Lady Monsters

I have always loved film monsters. While the most common plot is a male monster terrorizing a female victim Creature of the Black Lagoon (1954) style,  as commented by many feminist film critics, elements of horror are often feminised. Alien (1979), for example, is all about a repugnant reproductive cycle that rips men to shreds and one tough woman forced to fight against it in a confined space… a pretty weird message about what society is afraid of, right? It also came at a time when women’s liberation in the U.S. had become part of popular culture. Sure, you can laud Alien for the no-nonsense heroine, Ripley, but the message gets a little muddled when you consider the alien as a grotesque female figure as well. Species (1995) reproduced the same essential plot (and, essentially, the same monster design), but with a direct sexual element (Species destroys men in the sexual act vs. Alien‘s grotesque male “pregnancy” which rips through a man’s body), as well as the added element of genetic engineering by humans, a hot topic at the time. In this way, genre films tend to relate pretty directly to societal concerns.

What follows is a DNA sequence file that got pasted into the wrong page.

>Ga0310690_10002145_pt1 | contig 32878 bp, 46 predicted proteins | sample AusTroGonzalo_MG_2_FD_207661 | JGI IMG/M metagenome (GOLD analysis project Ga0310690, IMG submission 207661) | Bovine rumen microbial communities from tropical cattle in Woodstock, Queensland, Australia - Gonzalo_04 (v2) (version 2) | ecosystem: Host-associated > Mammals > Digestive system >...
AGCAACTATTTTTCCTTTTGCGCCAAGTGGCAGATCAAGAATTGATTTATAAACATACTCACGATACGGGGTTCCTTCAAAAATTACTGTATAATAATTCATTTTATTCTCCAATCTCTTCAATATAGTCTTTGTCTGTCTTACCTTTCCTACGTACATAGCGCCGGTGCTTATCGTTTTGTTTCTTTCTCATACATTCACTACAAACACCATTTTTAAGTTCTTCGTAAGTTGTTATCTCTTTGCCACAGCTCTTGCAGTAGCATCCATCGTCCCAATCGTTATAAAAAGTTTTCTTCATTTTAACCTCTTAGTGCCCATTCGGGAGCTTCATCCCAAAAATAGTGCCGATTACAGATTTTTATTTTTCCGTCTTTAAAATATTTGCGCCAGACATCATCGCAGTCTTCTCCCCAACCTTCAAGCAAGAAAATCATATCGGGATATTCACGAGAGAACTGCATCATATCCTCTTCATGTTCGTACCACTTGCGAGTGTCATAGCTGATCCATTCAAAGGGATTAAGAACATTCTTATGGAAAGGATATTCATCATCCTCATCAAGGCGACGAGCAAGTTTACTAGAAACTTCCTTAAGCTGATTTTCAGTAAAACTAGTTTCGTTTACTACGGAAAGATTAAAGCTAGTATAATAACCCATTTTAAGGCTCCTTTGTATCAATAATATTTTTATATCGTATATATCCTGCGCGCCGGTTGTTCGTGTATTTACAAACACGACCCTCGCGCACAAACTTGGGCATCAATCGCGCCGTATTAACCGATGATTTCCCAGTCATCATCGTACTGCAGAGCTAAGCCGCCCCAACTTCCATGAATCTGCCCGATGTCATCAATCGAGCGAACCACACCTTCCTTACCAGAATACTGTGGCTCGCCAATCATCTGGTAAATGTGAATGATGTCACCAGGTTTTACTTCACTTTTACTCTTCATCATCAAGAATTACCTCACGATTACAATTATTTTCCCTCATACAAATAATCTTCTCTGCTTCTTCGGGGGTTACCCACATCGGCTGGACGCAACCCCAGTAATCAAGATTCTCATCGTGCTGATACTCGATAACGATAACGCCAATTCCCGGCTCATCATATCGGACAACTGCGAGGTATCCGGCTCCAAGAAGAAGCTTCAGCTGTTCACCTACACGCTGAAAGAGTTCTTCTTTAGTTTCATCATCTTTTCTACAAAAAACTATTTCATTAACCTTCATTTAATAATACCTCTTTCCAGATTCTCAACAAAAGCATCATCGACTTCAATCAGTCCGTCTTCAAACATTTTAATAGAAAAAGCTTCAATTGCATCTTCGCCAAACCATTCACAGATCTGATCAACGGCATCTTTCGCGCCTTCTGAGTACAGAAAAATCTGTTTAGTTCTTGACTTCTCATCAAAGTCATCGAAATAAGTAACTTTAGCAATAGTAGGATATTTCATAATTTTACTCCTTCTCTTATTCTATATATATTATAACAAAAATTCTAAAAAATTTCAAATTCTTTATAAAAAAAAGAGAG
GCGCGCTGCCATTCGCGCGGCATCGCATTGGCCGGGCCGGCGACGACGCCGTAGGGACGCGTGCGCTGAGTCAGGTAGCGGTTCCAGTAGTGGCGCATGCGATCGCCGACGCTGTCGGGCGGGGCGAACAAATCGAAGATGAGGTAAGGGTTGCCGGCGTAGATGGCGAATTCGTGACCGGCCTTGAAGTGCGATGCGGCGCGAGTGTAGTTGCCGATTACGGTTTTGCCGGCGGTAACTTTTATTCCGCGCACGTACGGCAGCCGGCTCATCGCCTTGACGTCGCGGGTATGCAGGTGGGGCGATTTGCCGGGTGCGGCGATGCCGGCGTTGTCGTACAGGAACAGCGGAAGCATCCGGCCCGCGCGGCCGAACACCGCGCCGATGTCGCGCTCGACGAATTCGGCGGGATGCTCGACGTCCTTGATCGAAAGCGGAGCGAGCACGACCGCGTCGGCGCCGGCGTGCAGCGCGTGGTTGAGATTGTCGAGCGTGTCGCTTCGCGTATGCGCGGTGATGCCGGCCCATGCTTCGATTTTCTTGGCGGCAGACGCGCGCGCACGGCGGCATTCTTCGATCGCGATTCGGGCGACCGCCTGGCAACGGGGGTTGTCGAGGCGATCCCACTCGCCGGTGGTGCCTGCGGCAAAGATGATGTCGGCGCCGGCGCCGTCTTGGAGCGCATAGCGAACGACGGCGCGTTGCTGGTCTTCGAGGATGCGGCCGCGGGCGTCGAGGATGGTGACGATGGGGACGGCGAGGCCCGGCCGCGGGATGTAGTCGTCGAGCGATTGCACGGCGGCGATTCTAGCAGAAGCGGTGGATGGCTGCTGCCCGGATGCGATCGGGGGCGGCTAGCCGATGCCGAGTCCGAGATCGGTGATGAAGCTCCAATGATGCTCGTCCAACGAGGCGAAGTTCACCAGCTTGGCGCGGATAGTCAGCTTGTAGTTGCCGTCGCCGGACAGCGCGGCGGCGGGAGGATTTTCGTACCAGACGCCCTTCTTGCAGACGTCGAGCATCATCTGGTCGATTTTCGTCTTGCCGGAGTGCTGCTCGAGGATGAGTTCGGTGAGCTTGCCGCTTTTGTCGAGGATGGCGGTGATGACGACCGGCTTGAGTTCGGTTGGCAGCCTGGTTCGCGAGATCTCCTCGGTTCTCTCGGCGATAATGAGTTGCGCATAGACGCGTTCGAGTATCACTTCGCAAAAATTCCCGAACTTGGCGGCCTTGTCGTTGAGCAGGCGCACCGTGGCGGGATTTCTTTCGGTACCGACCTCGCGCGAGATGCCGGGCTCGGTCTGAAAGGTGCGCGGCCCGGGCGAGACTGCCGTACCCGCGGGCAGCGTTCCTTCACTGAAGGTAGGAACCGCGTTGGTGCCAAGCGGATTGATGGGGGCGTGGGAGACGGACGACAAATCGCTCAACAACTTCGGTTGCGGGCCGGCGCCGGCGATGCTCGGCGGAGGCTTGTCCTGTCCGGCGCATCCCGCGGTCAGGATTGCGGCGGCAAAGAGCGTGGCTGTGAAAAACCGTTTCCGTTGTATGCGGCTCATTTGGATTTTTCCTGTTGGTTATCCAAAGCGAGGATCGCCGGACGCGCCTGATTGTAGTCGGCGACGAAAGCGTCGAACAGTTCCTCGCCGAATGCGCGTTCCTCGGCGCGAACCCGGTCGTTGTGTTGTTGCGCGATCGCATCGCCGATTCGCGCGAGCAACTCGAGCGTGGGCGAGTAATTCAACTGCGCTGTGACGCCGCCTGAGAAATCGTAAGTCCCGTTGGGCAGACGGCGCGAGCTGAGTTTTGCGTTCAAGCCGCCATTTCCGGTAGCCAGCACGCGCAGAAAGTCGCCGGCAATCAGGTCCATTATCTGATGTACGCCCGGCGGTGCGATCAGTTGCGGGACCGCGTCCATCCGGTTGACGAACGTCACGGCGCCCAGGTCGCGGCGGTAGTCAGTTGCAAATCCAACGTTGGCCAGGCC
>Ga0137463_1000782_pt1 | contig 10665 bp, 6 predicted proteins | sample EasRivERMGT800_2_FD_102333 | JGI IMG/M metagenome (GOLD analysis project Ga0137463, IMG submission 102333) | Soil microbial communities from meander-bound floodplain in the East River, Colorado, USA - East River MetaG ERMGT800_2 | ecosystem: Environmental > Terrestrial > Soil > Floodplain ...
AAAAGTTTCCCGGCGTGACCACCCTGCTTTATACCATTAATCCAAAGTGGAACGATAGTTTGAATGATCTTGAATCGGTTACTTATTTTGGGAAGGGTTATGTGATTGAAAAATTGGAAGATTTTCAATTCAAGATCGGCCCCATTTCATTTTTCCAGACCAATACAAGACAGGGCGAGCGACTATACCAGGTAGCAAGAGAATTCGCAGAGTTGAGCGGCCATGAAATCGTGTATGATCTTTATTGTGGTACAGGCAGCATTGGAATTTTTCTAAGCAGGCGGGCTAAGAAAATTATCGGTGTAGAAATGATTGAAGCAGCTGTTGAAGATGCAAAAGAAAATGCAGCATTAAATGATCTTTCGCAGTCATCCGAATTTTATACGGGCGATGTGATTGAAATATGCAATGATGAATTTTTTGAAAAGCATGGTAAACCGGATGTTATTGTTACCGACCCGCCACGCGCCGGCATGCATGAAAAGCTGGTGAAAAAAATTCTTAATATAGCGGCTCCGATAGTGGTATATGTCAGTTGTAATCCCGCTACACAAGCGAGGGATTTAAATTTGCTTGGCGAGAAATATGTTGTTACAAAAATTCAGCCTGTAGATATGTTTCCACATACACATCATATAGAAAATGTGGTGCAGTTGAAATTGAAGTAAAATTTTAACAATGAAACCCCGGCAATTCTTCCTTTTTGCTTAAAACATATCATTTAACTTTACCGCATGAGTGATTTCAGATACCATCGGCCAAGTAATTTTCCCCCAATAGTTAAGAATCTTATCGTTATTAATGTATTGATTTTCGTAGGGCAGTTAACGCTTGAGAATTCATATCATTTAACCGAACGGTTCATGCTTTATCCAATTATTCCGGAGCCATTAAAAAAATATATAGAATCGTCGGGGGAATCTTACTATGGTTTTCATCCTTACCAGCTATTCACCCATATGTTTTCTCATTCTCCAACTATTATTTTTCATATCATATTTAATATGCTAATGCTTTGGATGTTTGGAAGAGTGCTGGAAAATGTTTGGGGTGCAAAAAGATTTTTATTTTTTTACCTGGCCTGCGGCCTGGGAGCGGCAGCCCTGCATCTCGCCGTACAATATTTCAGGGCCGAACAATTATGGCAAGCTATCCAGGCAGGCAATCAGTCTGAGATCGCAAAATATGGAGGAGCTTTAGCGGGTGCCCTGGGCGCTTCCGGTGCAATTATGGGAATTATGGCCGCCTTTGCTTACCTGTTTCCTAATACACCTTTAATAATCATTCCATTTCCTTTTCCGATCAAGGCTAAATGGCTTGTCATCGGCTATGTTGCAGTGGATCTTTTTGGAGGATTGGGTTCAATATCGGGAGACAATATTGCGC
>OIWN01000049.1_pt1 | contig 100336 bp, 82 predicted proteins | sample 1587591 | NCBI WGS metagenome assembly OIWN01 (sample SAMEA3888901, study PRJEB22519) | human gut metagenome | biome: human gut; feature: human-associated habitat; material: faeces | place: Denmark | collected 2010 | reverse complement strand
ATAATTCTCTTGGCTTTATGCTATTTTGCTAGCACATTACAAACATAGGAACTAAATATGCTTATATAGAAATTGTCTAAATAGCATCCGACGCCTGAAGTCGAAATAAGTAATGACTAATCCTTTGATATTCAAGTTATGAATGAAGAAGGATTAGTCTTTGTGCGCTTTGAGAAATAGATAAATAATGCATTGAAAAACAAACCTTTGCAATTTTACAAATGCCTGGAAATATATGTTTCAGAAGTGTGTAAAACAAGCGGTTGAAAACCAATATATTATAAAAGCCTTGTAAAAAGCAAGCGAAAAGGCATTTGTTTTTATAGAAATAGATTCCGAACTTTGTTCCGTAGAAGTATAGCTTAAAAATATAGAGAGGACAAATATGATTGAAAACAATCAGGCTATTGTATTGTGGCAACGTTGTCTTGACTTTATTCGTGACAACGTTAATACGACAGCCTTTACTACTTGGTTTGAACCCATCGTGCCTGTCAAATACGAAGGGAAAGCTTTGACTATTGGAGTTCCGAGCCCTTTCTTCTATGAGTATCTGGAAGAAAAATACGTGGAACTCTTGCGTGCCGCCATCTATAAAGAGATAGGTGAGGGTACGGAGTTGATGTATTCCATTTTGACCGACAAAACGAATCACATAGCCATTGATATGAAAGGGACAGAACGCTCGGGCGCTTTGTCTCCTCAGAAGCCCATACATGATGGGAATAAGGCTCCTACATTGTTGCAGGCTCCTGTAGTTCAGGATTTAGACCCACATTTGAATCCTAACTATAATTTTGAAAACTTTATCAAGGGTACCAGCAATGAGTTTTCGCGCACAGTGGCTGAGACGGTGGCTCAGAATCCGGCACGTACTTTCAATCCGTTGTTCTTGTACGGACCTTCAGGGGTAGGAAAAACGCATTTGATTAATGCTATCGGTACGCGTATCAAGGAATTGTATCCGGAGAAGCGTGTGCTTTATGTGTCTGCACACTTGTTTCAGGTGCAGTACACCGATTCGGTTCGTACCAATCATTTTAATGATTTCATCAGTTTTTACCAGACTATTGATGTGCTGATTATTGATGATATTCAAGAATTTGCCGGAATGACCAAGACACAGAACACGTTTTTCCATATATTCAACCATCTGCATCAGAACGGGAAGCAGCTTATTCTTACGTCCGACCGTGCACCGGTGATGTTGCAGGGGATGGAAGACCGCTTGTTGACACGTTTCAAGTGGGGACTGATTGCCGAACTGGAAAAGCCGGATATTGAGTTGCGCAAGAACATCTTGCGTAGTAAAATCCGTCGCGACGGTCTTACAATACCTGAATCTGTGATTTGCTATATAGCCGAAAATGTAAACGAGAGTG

Bakhtin commented on the generative principles in his imagining of the carnivalesque. By making reproduction grotesque, it is made funny and also the power of the act is both celebrated and neutralised. Of course, he was talking about Rabelais, but I think that the principle is interesting when applied to horror films, which are used to exorcise societal fears in much the same way. What elements of femininity are distorted and made grotesque? What does this reveal about societal anxieties? The following is a list of some of my favourite lady-monsters and a critique of the scares that they bring.